Designer: Cherilyn Joy Lee Kirkman
Publisher: Dice Hate Me Games
Playing Time: 20-40 minutes
Review by Mark Jackson (5 plays with a review copy provided by the publisher)
Carnival has hit the table 2 times at my house…
- one 2 player game with my non-gamer sister
- one 2 player game with my gamer 10 year old son
…and 3 times at my gaming group…
- two 3 player games
- one 4 player game
…and after much deliberation, I’ve decided that Carnival is a chocolate-covered Peep.
Yes, yes, I know that some of you live for processed marshmallow hunks with the consistency & flavor of sugar-coated Styrofoam. I am not among your number. However, I was intrigued by the culinary possibilities of taking the highly sugared Peep and dipping it in milk chocolate – but the reality does not meet my hopes & expectations. It’s still a Peep.
Which brings us back to the subject of this review – Carnival. Though dressed up with some interesting ideas & very attractive card art, Carnival is an underdeveloped low-control set-collecting/rummy game.
The play of the game is simple enough – after discarding down to six cards in hand, players either use a Wild Card to ditch some or all of their hand in exchange for the same number of cards (this doesn’t happen very often, as there are only 6 wild cards in an 86 card deck) OR they roll the 3 dice and choose two of the dice-activated actions to execute. You can
- draw from the deck
- draw from the discard pile
- steal a random card from another player
- steal a random card from another player then give them a card of your choice your hand
- take a card from another player’s tableau and then give them a card from your tableau
- take a card from another player’s tableau and then discard a card from your hand
A player then plays down cards into his tableau. You need two cards to “meld” (all the rummy players in the audience nod knowingly) and once you have at least one card in a suit (you could lose a card due to another player’s action), you can add cards to it one by one.
To end your turn, you draw back up to three cards.
You are collecting cards in your tableau (called “Midway” in the game for thematic reasons) in order to make four-card “sets” of each of the five available rides (suits). When you’ve completed 4 of the possible five sets, you win.
Each player is also given 3 tickets, which allow them to do one of three things:
- add or subtract a pip from one of the dice when choosing your actions
- reroll all three dice
- block another player’s action
Completing a “natural” set does two things: it protects that set from being messed with and it gives the player a ticket back (if he has less than three tickets when he completes the natural set).
The Interesting Ideas
I see two interesting if under-developed ideas in Carnival:
- I like the IDEA of using dice to determine your actions – in theory, it should force players to play in order to be flexible in what they can do, leaving them with ways to utilize as many possible dice combinations. In practice, it means that about half of your turns are simply about drawing new cards… and that effect is exaggerated in the early turns when players don’t have many cards in their Midway, thus making 1/3 of the possible die rolls useless to players.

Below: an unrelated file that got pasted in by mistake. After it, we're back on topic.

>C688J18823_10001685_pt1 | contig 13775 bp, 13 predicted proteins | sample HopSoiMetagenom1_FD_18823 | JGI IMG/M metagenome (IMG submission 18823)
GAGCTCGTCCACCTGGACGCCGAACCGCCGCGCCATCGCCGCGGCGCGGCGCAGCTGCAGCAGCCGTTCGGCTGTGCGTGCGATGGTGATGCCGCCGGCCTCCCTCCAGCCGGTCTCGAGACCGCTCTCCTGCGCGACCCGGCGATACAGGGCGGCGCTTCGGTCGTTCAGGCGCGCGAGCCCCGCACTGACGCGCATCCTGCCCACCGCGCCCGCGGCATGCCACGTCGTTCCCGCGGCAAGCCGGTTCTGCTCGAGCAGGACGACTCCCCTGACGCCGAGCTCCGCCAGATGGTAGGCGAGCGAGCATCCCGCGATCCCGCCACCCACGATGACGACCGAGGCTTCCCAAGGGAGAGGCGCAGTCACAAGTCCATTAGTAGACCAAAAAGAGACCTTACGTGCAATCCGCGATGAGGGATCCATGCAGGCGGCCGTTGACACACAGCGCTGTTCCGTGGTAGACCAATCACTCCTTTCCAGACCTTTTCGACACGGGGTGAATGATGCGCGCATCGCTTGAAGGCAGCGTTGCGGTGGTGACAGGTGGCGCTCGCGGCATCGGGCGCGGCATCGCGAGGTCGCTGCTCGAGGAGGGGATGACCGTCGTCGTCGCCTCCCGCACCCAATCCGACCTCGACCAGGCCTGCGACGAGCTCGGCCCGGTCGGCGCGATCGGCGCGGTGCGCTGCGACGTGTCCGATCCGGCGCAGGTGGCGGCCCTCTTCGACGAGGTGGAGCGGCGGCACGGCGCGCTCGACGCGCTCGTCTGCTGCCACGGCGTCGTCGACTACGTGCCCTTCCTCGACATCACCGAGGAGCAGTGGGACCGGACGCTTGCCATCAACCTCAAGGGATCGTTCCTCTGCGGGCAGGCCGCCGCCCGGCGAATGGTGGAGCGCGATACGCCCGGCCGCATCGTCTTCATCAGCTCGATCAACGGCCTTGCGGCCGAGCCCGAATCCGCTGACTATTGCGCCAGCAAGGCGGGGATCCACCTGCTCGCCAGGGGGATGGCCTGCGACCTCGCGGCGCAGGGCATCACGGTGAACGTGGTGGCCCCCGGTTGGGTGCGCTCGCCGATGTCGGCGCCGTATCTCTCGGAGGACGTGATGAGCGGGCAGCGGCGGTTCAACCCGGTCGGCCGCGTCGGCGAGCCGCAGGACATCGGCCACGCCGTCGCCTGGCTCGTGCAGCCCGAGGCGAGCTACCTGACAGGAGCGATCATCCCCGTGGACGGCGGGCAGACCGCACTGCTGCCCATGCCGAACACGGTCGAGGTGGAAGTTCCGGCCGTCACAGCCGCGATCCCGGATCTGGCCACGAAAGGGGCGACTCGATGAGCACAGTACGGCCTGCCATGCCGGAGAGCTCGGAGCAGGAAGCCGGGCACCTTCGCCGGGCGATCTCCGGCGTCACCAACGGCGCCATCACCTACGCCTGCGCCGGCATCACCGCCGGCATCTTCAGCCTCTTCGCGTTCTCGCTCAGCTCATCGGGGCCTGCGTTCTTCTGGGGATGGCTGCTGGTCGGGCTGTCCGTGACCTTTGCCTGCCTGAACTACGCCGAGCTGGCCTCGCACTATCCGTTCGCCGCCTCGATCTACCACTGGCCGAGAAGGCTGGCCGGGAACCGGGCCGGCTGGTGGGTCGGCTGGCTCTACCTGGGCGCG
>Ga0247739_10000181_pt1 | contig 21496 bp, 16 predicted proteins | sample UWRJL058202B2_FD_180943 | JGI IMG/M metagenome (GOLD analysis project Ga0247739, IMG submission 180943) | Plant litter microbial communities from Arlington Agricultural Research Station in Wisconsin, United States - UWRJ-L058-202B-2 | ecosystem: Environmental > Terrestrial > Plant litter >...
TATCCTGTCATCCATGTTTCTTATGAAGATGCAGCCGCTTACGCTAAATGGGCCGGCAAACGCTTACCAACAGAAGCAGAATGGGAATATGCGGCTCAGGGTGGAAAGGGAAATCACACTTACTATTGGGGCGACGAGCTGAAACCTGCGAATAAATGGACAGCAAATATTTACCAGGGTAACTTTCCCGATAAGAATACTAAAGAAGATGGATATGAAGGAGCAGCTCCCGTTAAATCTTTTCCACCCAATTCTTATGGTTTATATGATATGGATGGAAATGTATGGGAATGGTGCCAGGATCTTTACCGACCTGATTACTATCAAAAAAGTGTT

- I have the same kind of mixed feelings about the ticket mechanic… while it should offer some answers to the problems I have with the dice-activated actions (by allowing you to change pips or reroll), once again that didn’t happen in actual play. Players saved their actions to defend their tableaus & their hands in the late game – where stopping another player is a doubly good: you not only keep your cards safe but you also force him to burn up one of his actions in the wasted attempt.
But interesting ideas do not necessarily lead to a playable game. (Here I am forced to admit that one of my “guilty pleasure” designers, Nik Sewell, has this problem as well – calling S.P.I.V.s “playable” is what we English majors charitably call “stretching the truth”.)
Carnival IS playable – it’s no Sufferin’ Spirits, to once again take Nik Sewell’s name in vain – but it has some problems that lead to a game experience that feels scripted, regardless of the number of players.
Stick to the Script
Since you can’t hoard cards (you must discard down to six cards at the start of your turn) and the only consistent way to get cards is to play out your hand (in order to draw back to three cards), players tend to do just that. Once your hand jams up with cards that duplicate ones you already have in play, the only way to clear them is to use a wild card – if it hasn’t been stolen from you already. (Players begin the game with one wild card.)
There’s another incentive to lay down as much as you can – it costs your opponent more to steal a card from your Midway than it does from your hand – he will either have to transfer one of his cards into your Midway or discard a card from his hand, depending on the dice roll. This acts as a mild deterrent to using those actions, which leads to a continuing cycling of player hands searching for the right cards.
As I stated above, tickets tend to be stockpiled for late game use to slow the leader or protect your lead, depending primarily on how kind the dice & the cards have been to you. From the mid to late game (yes, I feel funny using those terms for a game that lasts 20-30 minutes), any other use invites the one-two punch of (a) using a ticket to get the action you need, followed by (b) a player using their ticket to cancel the action, thus causing you to lose both a ticket and an action.